And nothing wrong with being conservative in investments. The big story though with Glencore for some of us, is its exposure towards electric cars, and this was a point that Ivan Glasenberg, the CEO, made very forcefully at the AGM earlier this year. Where in fact, his whole presentation was all about why they’ve positioned the portfolio in such a way as to benefit from the boom in electric cars into the future. It seems like that message has certainly influenced investor perceptions.

I think so. I think Ivan in his discussion over the results, referred to the ‘greening’ situation in their commodity base. You’re looking at copper, cobalt, and nickel, all of which would benefit from this push to electric vehicles. We don’t particularly know at this stage, the degree to which the electric vehicle will make inroads. Certainly, it’s a fraction of the total vehicle market at the moment and it has been growing quite sharply. They talk about 2 million electric cars at the moment. That number could, of course increase quite sharply. I think history teaches us, Alec, that when it comes to change of the magnitude that we’re seeing in the world at the moment, I think people predict the short-term impact perhaps rather greater than what the short-term impact would rather be. I think while we may overestimate the short-term, we tend to underestimate the long-term effects, and I think it’s quite clear that in the longer run there’s no doubt that this is going to be a real shaping influence on the way we travel, and this is the one company that’s very well positioned for that.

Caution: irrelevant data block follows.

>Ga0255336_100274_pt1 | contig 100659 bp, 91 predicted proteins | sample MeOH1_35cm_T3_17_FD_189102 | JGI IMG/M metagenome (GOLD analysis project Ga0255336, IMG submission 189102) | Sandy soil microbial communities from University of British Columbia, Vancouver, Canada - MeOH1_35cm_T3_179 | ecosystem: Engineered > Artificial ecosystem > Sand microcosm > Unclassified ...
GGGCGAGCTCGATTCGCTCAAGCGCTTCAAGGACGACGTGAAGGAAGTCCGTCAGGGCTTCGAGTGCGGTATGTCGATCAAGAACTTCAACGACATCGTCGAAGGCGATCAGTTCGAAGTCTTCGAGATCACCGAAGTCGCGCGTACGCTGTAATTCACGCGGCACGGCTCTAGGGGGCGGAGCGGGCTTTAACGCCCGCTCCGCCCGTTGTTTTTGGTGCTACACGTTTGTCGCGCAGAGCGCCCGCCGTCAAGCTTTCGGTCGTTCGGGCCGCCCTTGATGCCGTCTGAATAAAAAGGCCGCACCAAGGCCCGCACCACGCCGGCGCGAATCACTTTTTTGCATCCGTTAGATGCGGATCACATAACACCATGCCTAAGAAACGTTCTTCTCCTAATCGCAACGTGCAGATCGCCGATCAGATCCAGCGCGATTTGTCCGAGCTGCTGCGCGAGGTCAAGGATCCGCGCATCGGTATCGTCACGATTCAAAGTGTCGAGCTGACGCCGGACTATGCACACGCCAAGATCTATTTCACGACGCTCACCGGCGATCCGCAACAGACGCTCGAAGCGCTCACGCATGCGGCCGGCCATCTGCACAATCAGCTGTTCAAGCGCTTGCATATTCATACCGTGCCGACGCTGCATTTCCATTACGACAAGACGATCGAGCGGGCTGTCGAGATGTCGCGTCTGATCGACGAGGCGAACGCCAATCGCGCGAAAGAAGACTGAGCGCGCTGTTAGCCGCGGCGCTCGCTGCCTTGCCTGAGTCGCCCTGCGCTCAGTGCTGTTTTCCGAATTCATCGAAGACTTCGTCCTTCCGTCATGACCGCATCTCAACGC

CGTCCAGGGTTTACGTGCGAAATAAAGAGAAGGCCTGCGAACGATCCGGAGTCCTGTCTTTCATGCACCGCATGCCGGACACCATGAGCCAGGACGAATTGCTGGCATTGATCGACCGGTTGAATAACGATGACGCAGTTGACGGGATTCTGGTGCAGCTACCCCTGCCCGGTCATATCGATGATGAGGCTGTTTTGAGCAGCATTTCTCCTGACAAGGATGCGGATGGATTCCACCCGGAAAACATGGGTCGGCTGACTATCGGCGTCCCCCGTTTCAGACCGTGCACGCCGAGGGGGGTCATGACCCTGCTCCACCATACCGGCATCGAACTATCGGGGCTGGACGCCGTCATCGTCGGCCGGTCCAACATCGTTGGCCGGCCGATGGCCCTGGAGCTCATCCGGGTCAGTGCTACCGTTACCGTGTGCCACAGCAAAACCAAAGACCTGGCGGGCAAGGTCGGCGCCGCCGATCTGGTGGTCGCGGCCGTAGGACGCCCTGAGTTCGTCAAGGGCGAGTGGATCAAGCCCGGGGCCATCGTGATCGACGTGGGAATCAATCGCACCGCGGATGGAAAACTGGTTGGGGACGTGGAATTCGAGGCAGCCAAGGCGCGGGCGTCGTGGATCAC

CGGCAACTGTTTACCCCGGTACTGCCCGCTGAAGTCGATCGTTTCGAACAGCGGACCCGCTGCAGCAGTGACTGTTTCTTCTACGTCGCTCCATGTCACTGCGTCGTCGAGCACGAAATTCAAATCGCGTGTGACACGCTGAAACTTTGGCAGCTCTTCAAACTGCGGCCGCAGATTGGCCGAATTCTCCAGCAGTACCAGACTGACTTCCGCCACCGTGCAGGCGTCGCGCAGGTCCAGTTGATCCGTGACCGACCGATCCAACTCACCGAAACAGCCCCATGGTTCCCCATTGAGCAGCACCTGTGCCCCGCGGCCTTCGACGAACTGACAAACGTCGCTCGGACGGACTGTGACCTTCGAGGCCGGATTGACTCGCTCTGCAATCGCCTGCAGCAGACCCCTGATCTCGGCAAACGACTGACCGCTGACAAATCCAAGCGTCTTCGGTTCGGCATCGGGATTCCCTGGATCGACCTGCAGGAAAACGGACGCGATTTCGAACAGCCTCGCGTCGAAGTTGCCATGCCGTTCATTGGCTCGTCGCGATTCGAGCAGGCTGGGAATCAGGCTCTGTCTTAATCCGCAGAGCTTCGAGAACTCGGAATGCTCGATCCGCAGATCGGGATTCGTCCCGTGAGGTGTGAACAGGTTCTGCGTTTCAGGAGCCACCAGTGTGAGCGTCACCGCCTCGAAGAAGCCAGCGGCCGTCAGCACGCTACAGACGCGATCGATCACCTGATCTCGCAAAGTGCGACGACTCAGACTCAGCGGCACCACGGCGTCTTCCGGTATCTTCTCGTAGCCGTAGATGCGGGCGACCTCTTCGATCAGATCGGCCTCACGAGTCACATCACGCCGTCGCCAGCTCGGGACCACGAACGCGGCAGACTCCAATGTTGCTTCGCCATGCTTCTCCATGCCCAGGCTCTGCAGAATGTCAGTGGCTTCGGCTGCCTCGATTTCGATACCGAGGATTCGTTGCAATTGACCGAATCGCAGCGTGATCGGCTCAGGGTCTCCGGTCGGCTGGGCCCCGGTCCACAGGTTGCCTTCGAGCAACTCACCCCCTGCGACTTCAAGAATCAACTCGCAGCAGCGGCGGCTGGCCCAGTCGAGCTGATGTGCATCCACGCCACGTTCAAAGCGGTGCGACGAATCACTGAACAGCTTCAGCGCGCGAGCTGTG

Indeed it is and it’s interesting you make that point because the conversation I had on Friday over lunch, with Barry Davison, who I’m sure you’ll recall for many years is the doyen of the platinum industry. He’s retired and 72 now but he was talking about one of your favourite stocks, Sibanye’s acquisition of Stillwater and saying, ‘yes, we know all the numbers for the electric cars but in the short term there’s no question that Palladium is still going to be very much required by petrol vehicles.’ But going back a little bit to what you were saying about the interim results, they were particularly good, these ones from Glencore. 

Swiss commodities trader Glencore’s logo is seen in front of its headquarters in Baar, near Zurich, in this February 6, 2012 file photo. . REUTERS/Romina Amato/Files